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Businesses 'rolling the dice' as tax debt passes $50b

Mick Tsikas/AAP PHOTOS

More than $50 billion in uncollected debt is owed to the tax office as the nation's taxation tsar puts Australian businesses of all sizes on notice.

In his final speech as taxation commissioner, Chris Jordan called out the growing number of profitable businesses choosing not to pay their fair share of tax.

"Businesses are starting to appear to de-prioritise the payment of tax obligations," Mr Jordan told a tax summit at the Melbourne Convention and Exhibition Centre on Wednesday.

"This is concerning and it is out of step with what we know, which is the vast majority of taxpayers pay on time and it is unfair to them that some choose not to.

"We are hearing more and more from tax professionals that some businesses are simply rolling the dice, treating ATO liabilities like a free loan. This is not acceptable."

Small businesses owe more than $33 billion of the $50.2 billion pool of outstanding collectable debt, including $23 billion from unpaid business activity statements.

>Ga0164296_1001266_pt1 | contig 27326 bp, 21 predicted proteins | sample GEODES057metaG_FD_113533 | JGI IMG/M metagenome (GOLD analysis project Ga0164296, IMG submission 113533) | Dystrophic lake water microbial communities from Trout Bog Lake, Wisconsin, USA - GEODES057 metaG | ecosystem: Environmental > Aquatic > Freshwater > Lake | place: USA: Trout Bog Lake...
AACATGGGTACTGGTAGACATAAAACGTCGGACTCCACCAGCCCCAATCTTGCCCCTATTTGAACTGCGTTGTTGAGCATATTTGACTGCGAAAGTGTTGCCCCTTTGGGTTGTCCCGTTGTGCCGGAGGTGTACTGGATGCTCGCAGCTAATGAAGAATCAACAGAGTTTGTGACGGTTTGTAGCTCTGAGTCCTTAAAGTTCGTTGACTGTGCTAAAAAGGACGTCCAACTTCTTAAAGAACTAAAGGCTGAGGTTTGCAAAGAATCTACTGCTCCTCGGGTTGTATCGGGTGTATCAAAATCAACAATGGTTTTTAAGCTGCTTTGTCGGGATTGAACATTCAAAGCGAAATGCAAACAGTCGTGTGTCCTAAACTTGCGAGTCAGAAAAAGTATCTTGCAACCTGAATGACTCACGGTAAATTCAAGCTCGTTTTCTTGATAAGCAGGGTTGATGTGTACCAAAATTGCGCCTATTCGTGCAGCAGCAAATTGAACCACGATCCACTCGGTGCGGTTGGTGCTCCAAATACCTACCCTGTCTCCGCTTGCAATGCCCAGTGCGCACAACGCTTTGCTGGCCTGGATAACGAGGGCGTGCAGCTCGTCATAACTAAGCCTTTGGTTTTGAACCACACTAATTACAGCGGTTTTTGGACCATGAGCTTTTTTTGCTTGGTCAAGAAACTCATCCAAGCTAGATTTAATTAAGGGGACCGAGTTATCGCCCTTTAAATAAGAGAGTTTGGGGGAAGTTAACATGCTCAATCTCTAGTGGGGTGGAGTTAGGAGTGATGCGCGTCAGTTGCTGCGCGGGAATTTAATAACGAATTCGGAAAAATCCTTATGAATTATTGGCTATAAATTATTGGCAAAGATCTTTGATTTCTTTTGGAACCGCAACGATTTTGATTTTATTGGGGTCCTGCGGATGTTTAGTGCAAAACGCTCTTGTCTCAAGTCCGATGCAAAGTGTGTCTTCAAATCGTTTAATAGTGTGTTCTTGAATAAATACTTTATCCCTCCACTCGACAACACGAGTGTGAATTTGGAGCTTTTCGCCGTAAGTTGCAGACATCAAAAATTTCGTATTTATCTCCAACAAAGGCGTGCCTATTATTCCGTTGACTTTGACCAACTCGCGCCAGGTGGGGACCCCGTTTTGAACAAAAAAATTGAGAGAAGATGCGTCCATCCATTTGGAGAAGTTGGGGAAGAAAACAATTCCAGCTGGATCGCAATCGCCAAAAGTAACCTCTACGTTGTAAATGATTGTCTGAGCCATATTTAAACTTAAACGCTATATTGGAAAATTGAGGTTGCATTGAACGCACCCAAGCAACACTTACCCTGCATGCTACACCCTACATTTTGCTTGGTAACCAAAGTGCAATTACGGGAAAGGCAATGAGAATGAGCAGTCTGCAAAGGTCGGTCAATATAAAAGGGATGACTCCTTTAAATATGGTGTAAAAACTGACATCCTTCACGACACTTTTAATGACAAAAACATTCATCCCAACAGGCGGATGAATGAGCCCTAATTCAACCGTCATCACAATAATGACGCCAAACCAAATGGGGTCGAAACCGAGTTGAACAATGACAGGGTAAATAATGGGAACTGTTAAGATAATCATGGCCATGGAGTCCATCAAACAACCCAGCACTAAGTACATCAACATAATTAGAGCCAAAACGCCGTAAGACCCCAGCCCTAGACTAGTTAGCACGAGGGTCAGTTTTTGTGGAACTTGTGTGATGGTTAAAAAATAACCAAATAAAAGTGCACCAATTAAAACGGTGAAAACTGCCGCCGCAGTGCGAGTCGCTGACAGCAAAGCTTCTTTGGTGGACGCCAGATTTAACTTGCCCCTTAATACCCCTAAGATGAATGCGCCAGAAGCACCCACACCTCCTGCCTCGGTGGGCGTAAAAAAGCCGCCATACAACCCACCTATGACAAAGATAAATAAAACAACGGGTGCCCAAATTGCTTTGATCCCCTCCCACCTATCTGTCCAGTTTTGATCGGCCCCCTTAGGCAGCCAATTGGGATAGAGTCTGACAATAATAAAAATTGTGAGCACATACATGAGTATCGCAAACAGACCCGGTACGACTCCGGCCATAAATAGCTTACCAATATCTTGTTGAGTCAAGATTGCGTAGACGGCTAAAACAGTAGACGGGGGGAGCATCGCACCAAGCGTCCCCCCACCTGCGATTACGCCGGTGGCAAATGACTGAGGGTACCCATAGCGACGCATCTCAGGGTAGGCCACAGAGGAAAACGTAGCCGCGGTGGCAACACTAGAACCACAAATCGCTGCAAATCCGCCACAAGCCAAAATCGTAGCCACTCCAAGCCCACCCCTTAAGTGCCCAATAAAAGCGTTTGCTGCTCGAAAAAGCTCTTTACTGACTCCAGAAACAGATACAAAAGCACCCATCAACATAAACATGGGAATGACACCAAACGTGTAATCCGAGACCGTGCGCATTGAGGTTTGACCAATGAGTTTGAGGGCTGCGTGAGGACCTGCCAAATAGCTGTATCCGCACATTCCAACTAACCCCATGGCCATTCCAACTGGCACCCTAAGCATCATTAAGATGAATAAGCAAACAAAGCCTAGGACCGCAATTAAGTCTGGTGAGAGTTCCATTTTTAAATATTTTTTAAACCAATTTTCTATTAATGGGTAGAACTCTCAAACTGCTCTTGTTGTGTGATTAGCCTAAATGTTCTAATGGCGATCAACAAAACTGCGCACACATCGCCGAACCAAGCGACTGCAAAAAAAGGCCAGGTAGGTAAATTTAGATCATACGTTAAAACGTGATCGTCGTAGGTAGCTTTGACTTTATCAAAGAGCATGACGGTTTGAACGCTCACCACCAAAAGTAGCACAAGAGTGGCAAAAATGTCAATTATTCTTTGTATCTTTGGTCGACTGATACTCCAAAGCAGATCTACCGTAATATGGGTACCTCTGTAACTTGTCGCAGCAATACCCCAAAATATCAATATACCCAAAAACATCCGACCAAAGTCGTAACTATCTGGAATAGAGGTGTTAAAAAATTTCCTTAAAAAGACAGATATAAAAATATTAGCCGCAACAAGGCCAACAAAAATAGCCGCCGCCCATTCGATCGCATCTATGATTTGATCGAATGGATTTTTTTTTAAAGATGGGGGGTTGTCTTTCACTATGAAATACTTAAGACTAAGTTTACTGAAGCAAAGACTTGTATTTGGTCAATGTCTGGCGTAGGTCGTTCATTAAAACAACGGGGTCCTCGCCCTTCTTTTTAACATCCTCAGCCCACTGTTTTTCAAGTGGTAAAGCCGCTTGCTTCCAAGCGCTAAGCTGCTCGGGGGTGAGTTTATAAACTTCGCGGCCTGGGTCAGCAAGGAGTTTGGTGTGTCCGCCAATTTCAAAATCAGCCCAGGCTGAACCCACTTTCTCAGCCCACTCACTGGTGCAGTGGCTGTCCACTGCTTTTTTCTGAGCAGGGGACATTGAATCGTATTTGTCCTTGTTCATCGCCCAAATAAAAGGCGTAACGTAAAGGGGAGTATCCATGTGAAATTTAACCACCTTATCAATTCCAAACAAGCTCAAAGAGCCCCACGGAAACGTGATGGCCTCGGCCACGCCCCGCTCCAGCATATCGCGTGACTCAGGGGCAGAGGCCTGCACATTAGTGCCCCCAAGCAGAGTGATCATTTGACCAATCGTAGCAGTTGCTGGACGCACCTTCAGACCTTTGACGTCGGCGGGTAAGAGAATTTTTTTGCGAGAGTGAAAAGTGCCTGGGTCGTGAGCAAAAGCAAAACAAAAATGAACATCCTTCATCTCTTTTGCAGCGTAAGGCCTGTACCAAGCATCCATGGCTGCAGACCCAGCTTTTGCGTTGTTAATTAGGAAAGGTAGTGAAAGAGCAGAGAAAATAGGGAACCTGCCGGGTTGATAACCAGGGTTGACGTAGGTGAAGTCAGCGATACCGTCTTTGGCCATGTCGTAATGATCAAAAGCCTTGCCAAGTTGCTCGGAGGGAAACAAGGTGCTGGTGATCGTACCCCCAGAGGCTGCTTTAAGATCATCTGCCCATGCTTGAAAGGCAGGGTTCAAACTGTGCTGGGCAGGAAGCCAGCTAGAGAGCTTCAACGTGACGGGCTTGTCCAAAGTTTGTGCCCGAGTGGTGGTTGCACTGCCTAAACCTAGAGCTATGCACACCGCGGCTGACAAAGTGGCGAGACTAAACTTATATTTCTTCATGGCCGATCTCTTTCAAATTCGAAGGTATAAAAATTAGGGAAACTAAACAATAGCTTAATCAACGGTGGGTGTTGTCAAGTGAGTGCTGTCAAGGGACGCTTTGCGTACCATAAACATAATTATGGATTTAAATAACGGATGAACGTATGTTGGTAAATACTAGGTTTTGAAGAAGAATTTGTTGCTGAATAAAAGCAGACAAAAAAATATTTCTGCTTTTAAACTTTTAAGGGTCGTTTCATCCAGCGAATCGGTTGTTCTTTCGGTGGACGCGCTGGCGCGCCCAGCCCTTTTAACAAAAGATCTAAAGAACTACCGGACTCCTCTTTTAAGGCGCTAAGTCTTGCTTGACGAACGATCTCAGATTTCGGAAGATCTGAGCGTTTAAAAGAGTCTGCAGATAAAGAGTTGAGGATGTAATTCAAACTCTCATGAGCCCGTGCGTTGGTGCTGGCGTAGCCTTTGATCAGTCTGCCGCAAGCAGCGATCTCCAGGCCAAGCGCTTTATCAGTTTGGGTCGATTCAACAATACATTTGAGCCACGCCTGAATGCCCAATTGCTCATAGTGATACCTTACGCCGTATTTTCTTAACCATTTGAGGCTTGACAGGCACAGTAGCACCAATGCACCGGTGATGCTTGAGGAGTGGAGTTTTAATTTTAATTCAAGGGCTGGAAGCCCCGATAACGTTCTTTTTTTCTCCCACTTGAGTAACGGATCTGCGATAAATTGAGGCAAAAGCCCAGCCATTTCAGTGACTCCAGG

While acknowledging the fraught economic conditions, Mr Jordan said the tax office was cracking down on deliberate fraud through embedded systems and a new detection unit with 500 dedicated staff.

But he pointed out tax professionals also had a role to play in keeping businesses above board.

"You can reinforce to your clients they are only the temporary custodians of GST, pay-as-you-go withholding and super guarantee - it's not their money," Mr Jordan said.

"You know the signs when a business is struggling, on the brink of insolvency, or perhaps simply needs to be told the time may have come to exit gracefully."

Mr Jordan emphasised a change in mindset is still required from taxpayers and tax professionals alike to facilitate greater take-up of digital services.

More than one in five of the 1.4 million answered calls to the ATO this financial year have been from tax professionals, and many of the requests and queries could have been dealt with online.

"In 2023, we simply can't still be receiving close to one million paper business activity statements and us sending out cheques," Mr Jordan added.

Mr Jordan will step down as taxation commissioner when his second term expires at the end of February next year, after more than 11 years in the top job.